June the 7th :--

Captain Spillane, of the barque Pallas, 360 tons
burthen, of and from Cork, bound to Quebec, reached
town on Wednesday last, from St. Paul's Island, where
he had suffered shipwreck, and the total loss of his
vessel. We have obtained from himself the particulars of
the melancholy casualty,whereby 72 lives were lost.
They are, in brief, as follows :--

The barque sailed from Cork on the 28th of April last,
with 126 passengers, bound to Quebec. Nothing of
moment occurred during the voyage up to the day of the
catastrophe. The captain had "sighted," during the
morning of the 30th may, ult., the north eastern coast of
Cape Breton, and the island of St. Paul's. In the
afternoon of that day, about 6 o'clock, he discovered
that the compasses in the binnacle varied, the one from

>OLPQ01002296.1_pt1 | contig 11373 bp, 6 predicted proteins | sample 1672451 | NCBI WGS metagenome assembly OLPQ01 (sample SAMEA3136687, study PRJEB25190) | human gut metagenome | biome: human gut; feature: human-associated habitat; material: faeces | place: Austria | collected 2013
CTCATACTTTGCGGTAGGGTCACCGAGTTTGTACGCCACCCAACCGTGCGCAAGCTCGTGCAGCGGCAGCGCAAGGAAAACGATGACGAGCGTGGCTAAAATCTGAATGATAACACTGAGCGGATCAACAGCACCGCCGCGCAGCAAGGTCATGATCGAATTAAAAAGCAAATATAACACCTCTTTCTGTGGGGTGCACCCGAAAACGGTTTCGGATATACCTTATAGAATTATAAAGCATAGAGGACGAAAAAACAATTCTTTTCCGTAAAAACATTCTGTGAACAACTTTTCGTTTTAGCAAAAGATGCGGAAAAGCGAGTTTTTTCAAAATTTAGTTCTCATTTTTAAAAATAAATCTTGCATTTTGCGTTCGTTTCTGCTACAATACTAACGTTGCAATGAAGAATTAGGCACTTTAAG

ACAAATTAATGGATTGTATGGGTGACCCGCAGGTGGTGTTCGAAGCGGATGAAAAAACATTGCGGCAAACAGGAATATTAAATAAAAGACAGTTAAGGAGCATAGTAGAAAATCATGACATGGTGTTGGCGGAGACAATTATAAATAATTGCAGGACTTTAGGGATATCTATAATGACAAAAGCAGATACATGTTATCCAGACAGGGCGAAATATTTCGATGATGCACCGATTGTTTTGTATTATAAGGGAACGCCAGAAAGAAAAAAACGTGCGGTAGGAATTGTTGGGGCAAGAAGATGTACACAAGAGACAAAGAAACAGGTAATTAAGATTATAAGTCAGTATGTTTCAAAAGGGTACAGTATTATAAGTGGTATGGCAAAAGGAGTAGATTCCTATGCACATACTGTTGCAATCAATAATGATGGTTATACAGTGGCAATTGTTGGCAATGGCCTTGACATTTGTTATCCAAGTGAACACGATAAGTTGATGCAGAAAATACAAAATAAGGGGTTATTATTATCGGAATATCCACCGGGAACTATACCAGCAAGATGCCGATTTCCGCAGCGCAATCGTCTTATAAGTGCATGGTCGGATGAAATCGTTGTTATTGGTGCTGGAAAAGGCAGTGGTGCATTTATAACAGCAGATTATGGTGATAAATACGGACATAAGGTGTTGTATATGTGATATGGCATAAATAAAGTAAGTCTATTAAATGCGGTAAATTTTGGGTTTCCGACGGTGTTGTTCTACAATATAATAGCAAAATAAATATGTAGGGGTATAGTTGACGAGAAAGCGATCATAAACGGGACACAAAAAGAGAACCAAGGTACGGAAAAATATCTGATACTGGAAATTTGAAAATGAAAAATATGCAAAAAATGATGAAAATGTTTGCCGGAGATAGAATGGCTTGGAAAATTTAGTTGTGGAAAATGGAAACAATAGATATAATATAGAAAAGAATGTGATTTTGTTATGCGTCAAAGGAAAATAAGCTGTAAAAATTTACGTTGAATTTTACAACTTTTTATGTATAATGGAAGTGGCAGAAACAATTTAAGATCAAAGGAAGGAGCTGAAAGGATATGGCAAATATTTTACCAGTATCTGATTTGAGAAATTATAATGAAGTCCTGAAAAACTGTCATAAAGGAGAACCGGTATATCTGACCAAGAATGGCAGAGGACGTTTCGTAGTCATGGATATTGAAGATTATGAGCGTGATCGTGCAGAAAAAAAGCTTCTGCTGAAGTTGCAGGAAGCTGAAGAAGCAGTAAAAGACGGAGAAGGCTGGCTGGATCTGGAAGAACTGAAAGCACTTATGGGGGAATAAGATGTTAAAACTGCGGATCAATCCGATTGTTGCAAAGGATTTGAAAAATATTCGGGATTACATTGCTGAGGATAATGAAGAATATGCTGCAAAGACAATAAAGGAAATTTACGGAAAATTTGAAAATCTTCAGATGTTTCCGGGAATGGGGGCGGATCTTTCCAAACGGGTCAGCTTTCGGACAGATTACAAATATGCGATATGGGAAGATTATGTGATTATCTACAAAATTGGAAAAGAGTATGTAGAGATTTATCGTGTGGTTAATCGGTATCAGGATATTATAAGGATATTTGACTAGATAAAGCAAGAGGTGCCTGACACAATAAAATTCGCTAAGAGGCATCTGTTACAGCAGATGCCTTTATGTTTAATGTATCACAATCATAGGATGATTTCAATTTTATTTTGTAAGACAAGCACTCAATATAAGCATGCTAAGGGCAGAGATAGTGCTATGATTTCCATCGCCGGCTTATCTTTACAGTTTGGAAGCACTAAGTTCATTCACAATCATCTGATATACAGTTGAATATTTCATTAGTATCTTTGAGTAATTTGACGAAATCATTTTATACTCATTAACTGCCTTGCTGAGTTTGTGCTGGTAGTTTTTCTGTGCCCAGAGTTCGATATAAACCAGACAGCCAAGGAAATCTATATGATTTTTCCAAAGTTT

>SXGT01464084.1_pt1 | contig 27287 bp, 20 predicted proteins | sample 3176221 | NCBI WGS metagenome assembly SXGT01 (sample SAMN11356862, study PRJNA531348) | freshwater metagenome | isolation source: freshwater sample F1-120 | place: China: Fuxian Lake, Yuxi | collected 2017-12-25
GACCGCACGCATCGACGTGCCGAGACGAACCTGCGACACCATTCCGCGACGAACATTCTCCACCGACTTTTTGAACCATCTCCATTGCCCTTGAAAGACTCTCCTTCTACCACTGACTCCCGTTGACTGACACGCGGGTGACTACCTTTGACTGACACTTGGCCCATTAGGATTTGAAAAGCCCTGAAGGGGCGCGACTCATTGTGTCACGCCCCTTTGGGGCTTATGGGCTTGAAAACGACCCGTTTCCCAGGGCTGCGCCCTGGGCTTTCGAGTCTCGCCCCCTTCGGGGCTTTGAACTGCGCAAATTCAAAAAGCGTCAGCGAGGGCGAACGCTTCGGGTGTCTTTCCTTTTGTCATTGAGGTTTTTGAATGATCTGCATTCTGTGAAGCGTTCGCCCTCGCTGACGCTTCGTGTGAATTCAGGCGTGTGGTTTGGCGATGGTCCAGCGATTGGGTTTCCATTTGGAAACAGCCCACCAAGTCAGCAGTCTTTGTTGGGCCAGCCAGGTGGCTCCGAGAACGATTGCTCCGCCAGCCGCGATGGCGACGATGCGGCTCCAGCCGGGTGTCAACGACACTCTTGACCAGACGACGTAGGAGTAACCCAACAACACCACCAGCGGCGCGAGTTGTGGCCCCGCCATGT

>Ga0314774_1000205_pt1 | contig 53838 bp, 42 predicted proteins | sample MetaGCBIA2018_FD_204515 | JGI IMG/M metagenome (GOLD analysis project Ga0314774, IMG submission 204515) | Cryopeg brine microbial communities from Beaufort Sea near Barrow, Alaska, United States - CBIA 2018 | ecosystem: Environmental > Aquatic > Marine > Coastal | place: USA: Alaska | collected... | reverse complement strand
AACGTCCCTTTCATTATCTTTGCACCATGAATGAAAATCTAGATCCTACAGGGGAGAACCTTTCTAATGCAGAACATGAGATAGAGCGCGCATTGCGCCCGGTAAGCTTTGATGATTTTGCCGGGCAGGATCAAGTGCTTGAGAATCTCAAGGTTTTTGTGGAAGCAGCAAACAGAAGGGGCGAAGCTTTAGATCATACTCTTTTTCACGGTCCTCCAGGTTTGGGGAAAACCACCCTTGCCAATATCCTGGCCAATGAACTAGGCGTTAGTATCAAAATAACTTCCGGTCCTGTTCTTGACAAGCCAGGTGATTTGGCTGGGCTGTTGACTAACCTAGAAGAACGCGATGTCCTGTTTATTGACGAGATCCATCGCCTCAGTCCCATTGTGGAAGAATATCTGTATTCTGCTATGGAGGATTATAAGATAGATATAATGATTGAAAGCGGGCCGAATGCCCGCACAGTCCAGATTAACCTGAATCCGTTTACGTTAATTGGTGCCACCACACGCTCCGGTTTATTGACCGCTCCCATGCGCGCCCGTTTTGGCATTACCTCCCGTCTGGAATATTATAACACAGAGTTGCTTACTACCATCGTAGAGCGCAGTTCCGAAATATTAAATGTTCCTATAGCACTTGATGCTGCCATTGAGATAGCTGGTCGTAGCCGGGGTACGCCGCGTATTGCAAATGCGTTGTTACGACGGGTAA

the other, and both from the "Tell-tale" in the cabin--
there being two points of difference between the two
former, and one point between one of them and the
"Tell-tale." Two spare compasses were next tried, but
they also proved incorrect. The captain next tested the
Tell-tale with an azimuth compass, which he found to
correspond :-- and thereupon corrected the courses,
steered from noon from the compass in the binnacle,
and shaped a course between Cape North and St.
Paul's Island. About 10 o'clock same evening heard the
report of a gun, whereupon efforts were made to bring
the ship to the wind ; but she had reached the breakers,
and immediately struck. Every hope of getting her clear
of the rock having vanished the captain ordered the life
boat to be lowered from the "davits," with the hope and
expectation of landing all on board in safety, on a large